International Rivers has confirmed that the Industrial and Commercial Bank of China is backing Ethiopia’s controversial Gibe 3 dam, whose generating equipment is to be provided by the Dongfang Electric Corporation. While speculation has been rife that ICBC would fund the project, the bank has not yet publicly confirmed its role. From the International Rivers press release:
Although ICBC has not publicly announced the loan, an official confirmed September 8 by email that the financial agreement between ICBC and the Ethiopian government was signed in July. The funding undermines ICBC’s efforts to build a global reputation as a socially and environmentally responsible lending institution.
Ethiopia’s Omo River is a lifeline to Lake Turkana in northern Kenya. The 1,870 MW Gibe 3 Dam would shrink the Omo River’s flow into Lake Turkana, devastating the lake and some 300,000 indigenous people who depend on it. Severe degradation of Lake Turkana would intensify tribal conflicts and could destabilize the already volatile area between the Ethiopian, Kenyan, and Sudanese borders.
Ikal Angelei, Chair of Friends of Lake Turkana, said: “ICBC is underwriting the destruction of our peoples. Their funding is a hideous gesture of the destruction Chinese funds can bring to Africa’s poorest communities.”
In August, when ICBC’s eventual decision appeared uncertain, Peter Bosshard of International Rivers described it as “an important test case for the environmental responsibility of China’s overseas lenders”:
As we have documented in eyewitness reports, articles and commentaries, the dam could lead to the collapse of the fragile ecosystems of the Lower Omo Valley and Lake Turkana. No less than 500,000 poor indigenous people depend on these ecosystems for their survival. The dam endangers two World Heritage Sites.
The concerns of affected people and NGOs have meanwhile been confirmed by official studies. A review of the project’s impacts on Lake Turkana commissioned by the African Development Bank states: “Lake Turkana is dependant on the Omo River for almost 90% of its inflow. The river is the lake’s umbilical cord. If the Omo River inflow is cut, the lake level will fall. (…) The filling of the dam has the potential to dry up Ferguson’s Gulf, the most productive fishing area of the lake.”
With increasingly unreliable rainfall in the area, competition over dwindling water resources has already led to bloodshed. From In These Times:
For hundreds of years, the Turkana have herded cattle, sheep and goats. They are among the most nomadic people in the world, constantly moving in search of pasture for their livestock. But the changing climate and marginalization by successive governments have caused resources to dwindle at a startling rate across the Turkana’s traditional home.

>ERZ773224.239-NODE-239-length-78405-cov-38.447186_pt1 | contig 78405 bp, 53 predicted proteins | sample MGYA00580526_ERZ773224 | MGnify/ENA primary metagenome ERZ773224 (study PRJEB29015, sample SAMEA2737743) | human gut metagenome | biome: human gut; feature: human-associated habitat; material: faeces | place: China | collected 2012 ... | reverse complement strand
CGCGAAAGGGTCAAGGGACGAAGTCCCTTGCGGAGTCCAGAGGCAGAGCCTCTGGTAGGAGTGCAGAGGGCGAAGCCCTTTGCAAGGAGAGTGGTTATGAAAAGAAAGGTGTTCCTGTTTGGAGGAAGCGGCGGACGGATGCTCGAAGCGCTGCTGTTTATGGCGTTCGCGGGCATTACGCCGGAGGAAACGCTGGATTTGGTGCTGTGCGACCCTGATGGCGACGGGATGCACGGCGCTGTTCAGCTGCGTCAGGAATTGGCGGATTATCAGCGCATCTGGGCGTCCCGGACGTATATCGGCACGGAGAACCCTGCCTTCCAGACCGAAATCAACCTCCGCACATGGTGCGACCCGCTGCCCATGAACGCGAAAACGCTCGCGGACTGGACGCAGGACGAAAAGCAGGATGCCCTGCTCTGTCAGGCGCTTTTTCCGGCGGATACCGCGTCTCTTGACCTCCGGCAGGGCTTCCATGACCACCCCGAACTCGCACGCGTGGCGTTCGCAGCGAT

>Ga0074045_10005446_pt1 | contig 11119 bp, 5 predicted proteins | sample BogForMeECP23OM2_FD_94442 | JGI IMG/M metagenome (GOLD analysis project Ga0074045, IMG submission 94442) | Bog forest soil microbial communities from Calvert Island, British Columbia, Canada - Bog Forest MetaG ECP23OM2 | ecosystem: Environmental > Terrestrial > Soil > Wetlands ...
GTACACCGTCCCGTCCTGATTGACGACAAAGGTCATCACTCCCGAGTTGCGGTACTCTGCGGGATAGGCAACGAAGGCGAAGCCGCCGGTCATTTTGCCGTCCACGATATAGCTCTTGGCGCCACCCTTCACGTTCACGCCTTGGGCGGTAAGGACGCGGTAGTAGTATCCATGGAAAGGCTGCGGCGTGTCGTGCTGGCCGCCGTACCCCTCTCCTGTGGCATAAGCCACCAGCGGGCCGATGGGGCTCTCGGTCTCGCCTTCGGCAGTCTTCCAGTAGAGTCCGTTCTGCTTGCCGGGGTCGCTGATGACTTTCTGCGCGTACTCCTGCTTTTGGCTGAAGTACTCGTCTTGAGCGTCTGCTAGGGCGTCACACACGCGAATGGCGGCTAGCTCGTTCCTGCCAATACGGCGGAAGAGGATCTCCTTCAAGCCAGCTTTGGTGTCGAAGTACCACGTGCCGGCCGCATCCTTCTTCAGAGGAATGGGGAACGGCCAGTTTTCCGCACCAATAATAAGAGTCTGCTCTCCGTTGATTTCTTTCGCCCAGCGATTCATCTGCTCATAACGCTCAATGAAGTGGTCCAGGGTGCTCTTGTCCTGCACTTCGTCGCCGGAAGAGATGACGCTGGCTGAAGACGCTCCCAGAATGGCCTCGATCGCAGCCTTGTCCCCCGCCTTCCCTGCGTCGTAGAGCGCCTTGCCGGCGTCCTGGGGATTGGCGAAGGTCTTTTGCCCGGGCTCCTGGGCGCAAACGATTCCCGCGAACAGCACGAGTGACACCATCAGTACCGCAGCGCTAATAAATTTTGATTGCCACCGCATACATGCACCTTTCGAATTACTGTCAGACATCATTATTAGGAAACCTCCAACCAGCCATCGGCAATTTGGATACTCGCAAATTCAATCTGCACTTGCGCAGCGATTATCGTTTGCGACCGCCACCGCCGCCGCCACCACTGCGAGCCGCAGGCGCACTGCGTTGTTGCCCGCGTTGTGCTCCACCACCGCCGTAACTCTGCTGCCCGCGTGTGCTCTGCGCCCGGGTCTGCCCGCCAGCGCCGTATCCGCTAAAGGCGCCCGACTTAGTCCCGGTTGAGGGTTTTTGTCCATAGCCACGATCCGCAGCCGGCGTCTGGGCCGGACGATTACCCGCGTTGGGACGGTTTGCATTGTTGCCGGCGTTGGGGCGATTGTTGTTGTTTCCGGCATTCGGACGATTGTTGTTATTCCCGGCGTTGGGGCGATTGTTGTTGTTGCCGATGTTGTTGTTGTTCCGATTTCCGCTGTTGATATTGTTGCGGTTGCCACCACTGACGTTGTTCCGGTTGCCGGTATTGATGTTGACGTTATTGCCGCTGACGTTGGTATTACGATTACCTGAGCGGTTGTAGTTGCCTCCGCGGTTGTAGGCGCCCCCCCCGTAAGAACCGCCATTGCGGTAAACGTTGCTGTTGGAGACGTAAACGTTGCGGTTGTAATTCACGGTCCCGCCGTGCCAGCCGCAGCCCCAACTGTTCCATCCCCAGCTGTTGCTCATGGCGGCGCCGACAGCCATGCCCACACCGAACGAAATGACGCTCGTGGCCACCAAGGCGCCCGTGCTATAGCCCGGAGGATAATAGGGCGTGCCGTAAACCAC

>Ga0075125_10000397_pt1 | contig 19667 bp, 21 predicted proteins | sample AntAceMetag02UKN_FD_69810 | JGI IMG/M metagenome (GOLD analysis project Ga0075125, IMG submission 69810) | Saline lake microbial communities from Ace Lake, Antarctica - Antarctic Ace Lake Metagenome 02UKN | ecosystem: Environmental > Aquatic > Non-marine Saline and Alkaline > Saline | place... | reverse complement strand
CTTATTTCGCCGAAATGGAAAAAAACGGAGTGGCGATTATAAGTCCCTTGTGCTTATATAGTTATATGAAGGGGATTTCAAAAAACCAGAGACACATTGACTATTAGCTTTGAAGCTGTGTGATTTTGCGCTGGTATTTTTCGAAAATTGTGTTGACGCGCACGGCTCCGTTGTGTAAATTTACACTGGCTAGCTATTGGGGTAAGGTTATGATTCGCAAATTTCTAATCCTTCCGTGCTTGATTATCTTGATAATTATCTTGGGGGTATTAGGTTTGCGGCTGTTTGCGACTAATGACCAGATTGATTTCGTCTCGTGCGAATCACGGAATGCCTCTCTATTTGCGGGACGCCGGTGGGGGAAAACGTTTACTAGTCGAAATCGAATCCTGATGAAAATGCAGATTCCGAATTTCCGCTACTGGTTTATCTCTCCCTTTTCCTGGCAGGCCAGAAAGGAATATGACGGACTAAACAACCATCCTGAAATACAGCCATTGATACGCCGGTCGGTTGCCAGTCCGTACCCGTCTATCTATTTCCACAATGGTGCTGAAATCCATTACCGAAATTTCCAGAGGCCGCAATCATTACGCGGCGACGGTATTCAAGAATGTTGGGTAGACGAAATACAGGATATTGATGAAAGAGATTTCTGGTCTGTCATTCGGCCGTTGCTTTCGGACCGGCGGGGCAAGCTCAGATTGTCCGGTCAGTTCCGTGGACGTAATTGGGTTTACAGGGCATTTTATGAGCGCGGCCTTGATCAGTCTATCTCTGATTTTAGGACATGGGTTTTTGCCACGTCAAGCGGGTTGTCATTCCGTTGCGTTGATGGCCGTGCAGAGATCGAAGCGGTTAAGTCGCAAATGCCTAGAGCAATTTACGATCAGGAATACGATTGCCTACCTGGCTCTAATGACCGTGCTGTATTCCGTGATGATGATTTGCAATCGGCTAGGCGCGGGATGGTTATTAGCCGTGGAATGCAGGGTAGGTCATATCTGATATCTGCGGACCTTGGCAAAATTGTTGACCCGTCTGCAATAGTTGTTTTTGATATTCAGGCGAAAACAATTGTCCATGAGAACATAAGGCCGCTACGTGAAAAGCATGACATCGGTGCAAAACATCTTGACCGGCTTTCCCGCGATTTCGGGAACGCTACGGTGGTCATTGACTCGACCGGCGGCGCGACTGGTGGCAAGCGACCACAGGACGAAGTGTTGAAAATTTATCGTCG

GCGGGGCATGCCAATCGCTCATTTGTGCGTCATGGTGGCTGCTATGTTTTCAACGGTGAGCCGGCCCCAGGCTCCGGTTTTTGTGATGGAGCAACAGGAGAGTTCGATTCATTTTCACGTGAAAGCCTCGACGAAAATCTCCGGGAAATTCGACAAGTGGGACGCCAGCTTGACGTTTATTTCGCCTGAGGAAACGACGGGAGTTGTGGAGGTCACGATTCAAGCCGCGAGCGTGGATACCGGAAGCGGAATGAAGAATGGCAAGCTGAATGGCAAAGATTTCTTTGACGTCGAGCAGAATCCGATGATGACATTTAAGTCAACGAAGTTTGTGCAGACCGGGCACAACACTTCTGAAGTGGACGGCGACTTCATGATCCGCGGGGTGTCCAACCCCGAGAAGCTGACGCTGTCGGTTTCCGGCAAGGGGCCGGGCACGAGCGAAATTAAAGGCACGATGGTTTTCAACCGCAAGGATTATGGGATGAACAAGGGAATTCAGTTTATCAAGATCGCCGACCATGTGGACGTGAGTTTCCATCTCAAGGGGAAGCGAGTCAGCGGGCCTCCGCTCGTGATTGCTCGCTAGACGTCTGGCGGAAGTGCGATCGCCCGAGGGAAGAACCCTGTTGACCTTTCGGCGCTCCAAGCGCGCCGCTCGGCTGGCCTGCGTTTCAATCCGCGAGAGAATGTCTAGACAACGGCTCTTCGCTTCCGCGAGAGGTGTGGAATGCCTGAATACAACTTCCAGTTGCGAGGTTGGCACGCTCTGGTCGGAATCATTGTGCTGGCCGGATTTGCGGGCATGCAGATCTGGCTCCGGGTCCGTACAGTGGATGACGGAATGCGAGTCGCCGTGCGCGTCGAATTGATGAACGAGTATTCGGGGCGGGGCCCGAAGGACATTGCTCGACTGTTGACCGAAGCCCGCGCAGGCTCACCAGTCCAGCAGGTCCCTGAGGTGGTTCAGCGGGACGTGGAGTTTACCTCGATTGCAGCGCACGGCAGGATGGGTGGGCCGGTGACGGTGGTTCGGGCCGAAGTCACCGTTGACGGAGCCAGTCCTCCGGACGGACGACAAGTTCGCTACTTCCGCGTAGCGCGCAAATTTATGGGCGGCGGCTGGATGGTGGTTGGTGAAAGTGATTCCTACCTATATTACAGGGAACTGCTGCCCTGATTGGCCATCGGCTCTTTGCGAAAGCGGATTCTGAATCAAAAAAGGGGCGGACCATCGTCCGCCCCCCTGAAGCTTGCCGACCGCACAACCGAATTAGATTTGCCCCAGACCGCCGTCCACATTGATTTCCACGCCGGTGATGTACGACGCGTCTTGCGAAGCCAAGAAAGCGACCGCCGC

“It was easier before,” says Loochi’s father Akadaye as he holds a protective palm over Loochi’s damaged eye. “We used to have dry periods, but the rains did eventually come. But now it just goes on and on.” Droughts that once appeared every decade have started ravaging the land every two or three years, throwing the tribe’s migratory patterns into disarray …
“Earlier you would possibly find a handful of tribe members quarrelling over a water source, making a lot of noise and threatening each other with spears,” says the head of Nasinuono village, who goes by the name “Chief” and also works as a coordinator for the African Medical and Research Foundation (AMREF). “But now”—Chief pauses, his eyes widen and he brandishes an imaginary gun—”bloodshed. There is no water, just blood.” …
The United Nations estimates that 400 people have died in Kenya as a result of cattle rustling and water skirmishes in the past year. The Kenyan government has made several attempts to disarm the tribes, but is often accused of being heavy-handed and short-sighted.
The potential benefits of dam development for parched regions of Africa should not be overlooked. In May, China Dialogue carried an interview with Australian engineer Graeme Kelleher under the heading “In defence of dams.” Kelleher highlighted the enormous magnifying effect dams can have on the capacity of natural water resources to support human populations:
Without dams along the Murray-Darling [in south-eastern Australia] for instance, no more than around 200,000 people could be supported. At present, with the dams, it supports the two million people who live there and provides food for 40 million people through export. Without the dams, because of Australia’s climate, you might have no river flow for two years and it wouldn’t even support 200,000. The people would have to migrate to the coast, as the aboriginals did.
Even in Australia, though, hydro projects have been complicated in the past by state borders. In Africa, while the plans of individual governments may be limited in scope to their own territories, their consequences are not; Bosshard notes that Ethiopia’s use of the Gibe 3 dam for irrigation as well as hydroelectricity would exacerbate the damage across the downstream border in Kenya.
Kelleher stresses that dam construction must be sensitive to local ecological and social impacts, and credits China with domestic improvement on this score since the completion of the Three Gorges Dam. However, some Chinese companies have shown a propensity for involvement abroad in projects deemed untouchable by Western export credit agencies, as well as by other Chinese firms. From International Rivers, again:
Sinohydro and China Exim Bank, the leading Chinese actors in this field, don’t want to become rogue actors on the international market, but are eager to be seen as good global citizens. In contrast, smaller companies often don’t care about their reputation. And new actors in the global hydropower market, such as ICBC, may not be fully aware of the problems that projects like Gibe 3 will create, and the public opposition that they will soon face.